Today 250 to 300 nene call Haleakala National Park home. Veteran wildlife biologist Joy Tamayose has monitored the birds’ progress for the past two decades. Tamayose has a slight build, talks a mile a minute and is known for outhiking new recruits. She can usually be found in the park’s hinterlands searching for nests, checking Andrade’s old traps or affixing bands to birds’ legs for future identification. Once she found a bird with a Slimbridge tag—which meant that its owner was a sage thirty-seven-years of age. Most nene live twenty, at most thirty years.
Tamayose says 2011 was a good year for Haleakala’s nene: Forty goslings fledged. Nesting nene tend to be secretive, tucking nests under pukiawe bushes and covering them in soft down, but once their youngsters take flight, the gregarious birds emerge from hiding and the sociable flocking season begins. From June to November a symphony of multitonal honks ricochets against the steep crater walls as nene families mingle and new breeding pairs form.
Nene mate for life, so it’s fitting that two of their guardians at Haleakala National Park are likewise committed. Cathleen Bailey, who supervises the park’s endangered bird operations, first visited Haleakala as an awe-struck high school volunteer. She fell first for the majestic park’s wildlife and next for its dashing aviation manager, Tim Bailey. He and Cathleen met while banding nene; she helped corral the wily birds while he tossed a throw net. When the couple wed in 2002, they tattooed a nene design on their ring fingers.
Tim Bailey has spent a good chunk of his twenty-year career airborne. From above he traverses Maui’s most pristine wilder- nesses, descending to control predators, repair fences and prevent fires. His dedication to natural resource management is rooted in his native Hawaiian heritage, he says: His ancestors treated plants and animals as extended family, and he does the same. “It’s my kuleana,” he says, referring to the Hawaiian concept of personal and social responsibility. Tim has literally written that kuleana on his face: In addition to the nene tattoo on his ring finger, he wears a traditional facial tattoo that reflects the nene’s flight pattern. A train of dark triangles starts behind his ear, reminding him, he says, to listen for guidance from his ancestors before speaking or acting.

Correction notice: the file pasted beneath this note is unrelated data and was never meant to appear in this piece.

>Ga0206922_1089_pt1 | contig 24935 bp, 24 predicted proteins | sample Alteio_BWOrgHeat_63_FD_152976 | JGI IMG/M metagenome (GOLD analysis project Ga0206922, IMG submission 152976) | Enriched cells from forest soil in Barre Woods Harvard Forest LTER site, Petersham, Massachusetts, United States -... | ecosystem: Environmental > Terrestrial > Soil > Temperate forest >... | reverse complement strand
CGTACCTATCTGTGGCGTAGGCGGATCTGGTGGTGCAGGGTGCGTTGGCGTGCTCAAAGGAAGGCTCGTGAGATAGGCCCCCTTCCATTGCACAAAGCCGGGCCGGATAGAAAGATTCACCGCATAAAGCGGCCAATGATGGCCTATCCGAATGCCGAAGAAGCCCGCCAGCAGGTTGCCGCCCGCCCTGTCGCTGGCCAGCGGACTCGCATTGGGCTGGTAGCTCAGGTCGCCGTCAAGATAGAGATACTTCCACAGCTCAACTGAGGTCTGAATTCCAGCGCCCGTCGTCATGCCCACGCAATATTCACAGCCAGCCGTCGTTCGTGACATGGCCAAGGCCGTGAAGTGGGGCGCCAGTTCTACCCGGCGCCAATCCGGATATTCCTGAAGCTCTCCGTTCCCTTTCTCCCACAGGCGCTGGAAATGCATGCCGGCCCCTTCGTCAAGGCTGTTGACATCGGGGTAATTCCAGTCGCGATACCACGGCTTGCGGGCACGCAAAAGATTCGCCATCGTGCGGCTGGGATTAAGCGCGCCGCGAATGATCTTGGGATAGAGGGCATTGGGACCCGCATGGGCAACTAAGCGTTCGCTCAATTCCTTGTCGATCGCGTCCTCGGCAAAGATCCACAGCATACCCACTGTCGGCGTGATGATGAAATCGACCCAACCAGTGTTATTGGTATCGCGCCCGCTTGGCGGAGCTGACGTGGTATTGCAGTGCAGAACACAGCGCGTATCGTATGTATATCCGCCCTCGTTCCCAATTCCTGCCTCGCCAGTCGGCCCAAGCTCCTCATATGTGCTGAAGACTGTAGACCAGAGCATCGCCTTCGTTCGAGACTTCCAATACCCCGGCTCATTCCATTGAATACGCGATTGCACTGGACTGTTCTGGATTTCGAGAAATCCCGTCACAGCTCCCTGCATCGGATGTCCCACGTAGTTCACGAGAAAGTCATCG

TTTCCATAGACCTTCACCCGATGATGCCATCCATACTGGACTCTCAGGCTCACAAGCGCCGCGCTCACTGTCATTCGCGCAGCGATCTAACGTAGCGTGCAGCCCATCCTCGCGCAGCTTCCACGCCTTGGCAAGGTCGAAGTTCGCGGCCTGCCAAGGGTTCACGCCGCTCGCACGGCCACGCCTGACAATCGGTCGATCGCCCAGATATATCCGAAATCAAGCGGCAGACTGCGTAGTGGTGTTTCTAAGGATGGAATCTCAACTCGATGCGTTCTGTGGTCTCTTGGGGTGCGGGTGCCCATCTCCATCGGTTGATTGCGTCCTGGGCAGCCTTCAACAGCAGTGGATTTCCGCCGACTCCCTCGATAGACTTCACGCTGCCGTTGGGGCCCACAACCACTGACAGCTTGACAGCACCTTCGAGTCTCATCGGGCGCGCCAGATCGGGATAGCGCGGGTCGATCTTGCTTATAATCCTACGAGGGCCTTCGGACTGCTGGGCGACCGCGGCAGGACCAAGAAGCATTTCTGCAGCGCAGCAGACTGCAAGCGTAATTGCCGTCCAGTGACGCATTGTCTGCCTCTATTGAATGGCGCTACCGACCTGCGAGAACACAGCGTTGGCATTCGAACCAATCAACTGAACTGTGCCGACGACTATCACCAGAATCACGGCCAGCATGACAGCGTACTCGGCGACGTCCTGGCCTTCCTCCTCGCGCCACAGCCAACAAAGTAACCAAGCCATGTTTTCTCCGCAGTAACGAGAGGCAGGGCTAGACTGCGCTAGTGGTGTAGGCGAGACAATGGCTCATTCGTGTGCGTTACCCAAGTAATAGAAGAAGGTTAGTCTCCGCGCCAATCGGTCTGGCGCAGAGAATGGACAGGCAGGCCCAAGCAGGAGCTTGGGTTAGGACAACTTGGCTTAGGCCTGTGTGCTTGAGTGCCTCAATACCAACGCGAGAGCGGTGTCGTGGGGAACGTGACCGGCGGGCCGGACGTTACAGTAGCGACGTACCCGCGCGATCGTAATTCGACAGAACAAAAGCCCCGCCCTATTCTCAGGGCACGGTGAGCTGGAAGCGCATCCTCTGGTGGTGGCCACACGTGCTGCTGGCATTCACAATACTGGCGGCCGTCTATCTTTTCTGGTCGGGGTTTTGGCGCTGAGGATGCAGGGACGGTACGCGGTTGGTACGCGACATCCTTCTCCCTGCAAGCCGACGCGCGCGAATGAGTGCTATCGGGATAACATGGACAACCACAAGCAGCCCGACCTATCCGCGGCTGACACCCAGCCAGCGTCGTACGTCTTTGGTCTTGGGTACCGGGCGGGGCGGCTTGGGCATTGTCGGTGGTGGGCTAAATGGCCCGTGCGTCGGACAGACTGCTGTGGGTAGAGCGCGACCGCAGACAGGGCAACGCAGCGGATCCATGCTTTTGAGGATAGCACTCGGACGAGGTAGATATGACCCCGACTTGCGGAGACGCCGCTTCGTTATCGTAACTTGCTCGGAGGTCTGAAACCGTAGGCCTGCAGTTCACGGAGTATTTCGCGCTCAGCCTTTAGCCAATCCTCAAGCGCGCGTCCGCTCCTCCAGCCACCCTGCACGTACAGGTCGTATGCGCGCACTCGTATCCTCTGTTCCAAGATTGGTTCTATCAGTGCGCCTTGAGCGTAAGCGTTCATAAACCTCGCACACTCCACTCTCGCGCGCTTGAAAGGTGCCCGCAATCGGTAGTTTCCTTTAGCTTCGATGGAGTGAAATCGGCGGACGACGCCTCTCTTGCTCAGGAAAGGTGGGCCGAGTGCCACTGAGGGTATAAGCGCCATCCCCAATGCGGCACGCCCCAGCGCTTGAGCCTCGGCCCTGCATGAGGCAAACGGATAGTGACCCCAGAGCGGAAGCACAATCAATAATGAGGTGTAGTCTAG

Tim notes that the nene were mentioned as a guardian species in the Kumulipo, the epic ancient creation chant that Tim calls the Hawaiian almanac. “The native birds were the smart ones. They led us to water, to food. The nene has a genetic structure to migrate, but it stays here. I too can choose to go here or there, but I remain.”
As it turns out, Haleakala isn’t prime habitat for nene. The national park capping Maui’s tallest peak is safe because it’s actively managed for predators, but the high-elevation climate is almost too cold for the birds. Nutritious foliage in the crater is sparse, fresh water nonexistent. While nene don’t need ponds like most waterfowl, they do gravitate toward them. Thus, Haleakala’s geese continually escape their protected confines to explore golf courses around the island and paddle across whatever water they can find. Rather than frustrating the nene’s current caretakers, this wild behavior delights them. “Nature has no protocols,” says Tim. For her part, Cathleen hopes Maui residents will respond with appropriate wonder if a few native Hawaiian geese happen to alight in their backyards.
This June marks not only the fiftieth anniversary of the nene’s triumphant return to Maui but the start of the species’ resurgence statewide. After their successful reintroduction to Haleakala, nene were released elsewhere on Maui and other islands. At last count there were 386 nene on Maui, 480 on Hawai‘i, 112 on Moloka‘i and 1,000 on Kauai—almost 2,000 birds total. Today the charismatic bird is so commonly seen at Haleakala that park staff have difficulty convincing visitors that nene are endangered. “This is one of the best success stories,” Cathleen Bailey says. “Not just for conservation, but culturally. It’s what everybody hopes for: to have an endangered species thrive.”